In 2017, a newer system, called the Biological Safety and Efficacy System, or BEST, was launched, but only recently did it begin monitoring weekly data from 15 predetermined adverse events among Medicare recipients. It will be expanded to include commercial databases from the end of June, according to Capobianco, the FDA spokesman.

The search for possible cases of the rare J&J vaccine-related condition began in mid-April and will be expanded in the coming weeks, he added.

FDA officials said PRISM’s capabilities have been incorporated into BEST, which can examine data from 100 million people. Experts told KHN that it has not been widely used to control post-vaccination effects, but Capobianco said, “We disagree.”

“BEST is built as an active surveillance system,” he wrote.

The concern is that officials have relied heavily on VAERS, a “passive” system that relies on reports from patients and health care providers to mark post-vaccination problems that may or may not be related to traits. A robust “active” surveillance system can search large volumes of patient care records to compare rates of adverse events in people who received vaccines with those who did not.


In addition, some vaccine safety experts point to the lack of clear authority in the area. The Trump administration shut down NVPO, a federal office with experience in controlling vaccine safety, by merging it with a government agency focused on infectious diseases.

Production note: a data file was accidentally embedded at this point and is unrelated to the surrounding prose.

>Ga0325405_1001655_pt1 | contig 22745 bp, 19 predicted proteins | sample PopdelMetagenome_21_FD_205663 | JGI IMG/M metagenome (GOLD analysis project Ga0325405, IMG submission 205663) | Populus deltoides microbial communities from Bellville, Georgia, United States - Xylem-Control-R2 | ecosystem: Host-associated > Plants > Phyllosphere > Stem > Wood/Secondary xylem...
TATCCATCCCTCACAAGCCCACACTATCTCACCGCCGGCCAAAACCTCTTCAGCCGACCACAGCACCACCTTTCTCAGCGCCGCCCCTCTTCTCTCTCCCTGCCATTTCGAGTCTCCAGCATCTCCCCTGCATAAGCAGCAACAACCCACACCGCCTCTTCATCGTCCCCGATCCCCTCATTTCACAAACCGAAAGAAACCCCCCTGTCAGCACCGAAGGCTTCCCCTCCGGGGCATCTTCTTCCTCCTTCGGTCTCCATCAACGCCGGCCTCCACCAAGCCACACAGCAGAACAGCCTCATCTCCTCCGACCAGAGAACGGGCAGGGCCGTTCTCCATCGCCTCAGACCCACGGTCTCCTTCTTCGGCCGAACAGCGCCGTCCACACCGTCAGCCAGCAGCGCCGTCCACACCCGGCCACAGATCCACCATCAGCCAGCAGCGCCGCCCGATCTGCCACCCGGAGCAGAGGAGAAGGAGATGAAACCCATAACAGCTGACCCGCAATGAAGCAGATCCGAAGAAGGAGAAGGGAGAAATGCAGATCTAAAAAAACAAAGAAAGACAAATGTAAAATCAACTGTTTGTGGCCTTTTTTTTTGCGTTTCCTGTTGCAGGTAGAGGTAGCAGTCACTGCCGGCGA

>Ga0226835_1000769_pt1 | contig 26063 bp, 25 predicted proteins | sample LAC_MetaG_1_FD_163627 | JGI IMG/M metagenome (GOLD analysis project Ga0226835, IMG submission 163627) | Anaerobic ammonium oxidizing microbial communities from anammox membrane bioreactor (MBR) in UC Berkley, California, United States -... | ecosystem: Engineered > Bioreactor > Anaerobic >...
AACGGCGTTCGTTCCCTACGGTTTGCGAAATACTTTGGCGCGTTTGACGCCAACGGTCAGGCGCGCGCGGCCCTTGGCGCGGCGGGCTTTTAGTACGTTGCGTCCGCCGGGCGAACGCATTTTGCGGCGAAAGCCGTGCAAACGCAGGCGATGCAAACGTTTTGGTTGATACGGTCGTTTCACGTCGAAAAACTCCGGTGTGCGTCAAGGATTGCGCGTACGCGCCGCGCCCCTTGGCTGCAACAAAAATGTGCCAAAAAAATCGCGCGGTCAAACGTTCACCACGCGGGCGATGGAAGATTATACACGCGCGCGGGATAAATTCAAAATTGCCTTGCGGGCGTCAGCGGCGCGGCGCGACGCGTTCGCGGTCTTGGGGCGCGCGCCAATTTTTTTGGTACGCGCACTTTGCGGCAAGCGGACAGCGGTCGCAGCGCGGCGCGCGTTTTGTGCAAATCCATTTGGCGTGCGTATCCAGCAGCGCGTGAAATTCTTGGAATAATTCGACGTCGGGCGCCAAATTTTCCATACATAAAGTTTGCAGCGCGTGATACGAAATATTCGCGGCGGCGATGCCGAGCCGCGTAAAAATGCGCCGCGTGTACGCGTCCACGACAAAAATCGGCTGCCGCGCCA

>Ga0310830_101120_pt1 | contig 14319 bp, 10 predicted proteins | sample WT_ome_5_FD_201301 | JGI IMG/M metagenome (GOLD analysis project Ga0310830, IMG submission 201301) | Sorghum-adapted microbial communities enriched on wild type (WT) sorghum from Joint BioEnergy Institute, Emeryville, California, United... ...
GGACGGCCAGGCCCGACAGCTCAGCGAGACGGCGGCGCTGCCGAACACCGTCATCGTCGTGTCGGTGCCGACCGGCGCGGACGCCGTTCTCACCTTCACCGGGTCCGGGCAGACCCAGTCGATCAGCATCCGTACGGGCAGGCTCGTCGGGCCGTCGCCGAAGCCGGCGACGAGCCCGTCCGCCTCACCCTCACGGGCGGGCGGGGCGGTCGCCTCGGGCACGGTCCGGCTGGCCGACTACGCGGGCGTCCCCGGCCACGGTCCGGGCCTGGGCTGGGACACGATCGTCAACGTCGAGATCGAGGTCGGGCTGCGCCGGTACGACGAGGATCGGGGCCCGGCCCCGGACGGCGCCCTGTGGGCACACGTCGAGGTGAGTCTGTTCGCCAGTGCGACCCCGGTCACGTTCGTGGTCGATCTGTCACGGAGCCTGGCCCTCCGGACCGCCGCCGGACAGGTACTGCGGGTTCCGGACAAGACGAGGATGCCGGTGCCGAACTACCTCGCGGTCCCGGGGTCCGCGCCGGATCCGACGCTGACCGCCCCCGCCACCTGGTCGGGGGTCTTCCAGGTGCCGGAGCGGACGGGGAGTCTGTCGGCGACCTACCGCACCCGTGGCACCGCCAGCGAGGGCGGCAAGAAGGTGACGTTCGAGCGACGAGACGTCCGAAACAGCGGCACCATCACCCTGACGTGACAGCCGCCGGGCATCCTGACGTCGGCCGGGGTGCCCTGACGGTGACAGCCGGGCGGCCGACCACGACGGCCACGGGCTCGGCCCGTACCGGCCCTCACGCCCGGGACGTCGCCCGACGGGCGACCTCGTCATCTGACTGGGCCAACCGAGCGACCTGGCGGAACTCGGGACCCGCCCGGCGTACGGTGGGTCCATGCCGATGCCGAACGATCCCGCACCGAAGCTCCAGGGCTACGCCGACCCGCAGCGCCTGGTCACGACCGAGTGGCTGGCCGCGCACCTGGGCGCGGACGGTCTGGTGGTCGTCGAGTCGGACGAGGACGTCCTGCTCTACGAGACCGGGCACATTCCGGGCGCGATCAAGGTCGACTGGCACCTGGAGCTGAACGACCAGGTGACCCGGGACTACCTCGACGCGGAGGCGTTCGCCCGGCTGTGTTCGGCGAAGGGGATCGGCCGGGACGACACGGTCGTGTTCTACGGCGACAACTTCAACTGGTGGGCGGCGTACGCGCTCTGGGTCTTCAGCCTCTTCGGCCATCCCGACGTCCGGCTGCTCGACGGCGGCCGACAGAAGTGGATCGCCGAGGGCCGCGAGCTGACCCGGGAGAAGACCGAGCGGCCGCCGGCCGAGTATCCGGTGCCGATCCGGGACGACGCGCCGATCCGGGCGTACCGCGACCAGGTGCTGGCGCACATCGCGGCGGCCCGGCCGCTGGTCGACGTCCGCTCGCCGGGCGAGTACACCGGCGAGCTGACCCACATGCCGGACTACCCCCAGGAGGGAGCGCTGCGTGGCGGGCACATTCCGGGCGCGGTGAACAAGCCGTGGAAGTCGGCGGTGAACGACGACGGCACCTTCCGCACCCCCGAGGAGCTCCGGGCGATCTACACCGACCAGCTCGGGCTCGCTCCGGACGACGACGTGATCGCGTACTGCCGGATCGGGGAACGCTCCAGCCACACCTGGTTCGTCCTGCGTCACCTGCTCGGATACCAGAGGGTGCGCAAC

As a result, surveillance for the safety of covida vaccines is fragmented among federal agencies, said Salmon, who now heads the Institute for Vaccine Safety at the Johns Hopkins Bloomberg School of Public Health.

“There is no one responsible,” he said. “You have to have someone at the helm.”

Biden administration officials have praised the country’s vaccine control system, noting that it marked Johnson & Johnson’s problems within weeks of the vaccine’s implementation. Federal officials stopped the distribution to assess additional cases and the next steps. (They were helped by the fact that European regulators had found similar problems in another vaccine.)

“VAERS acted exactly as intended in this case,” said Dr. Tom Shimabukuro, head of the CDC’s COVID-19 vaccine working group.

That’s right, said Dr. Steven Black, co-director of the global vaccine data network. However, he noted, there is room for improvement, especially more funding and better collaboration.

“This is a protection for our people,” Black said. “Whether for flu vaccines or coveted vaccines, we need to have a viable and strong system. Just because we think they’re safe doesn’t mean you don’t need systems in place to support that view. “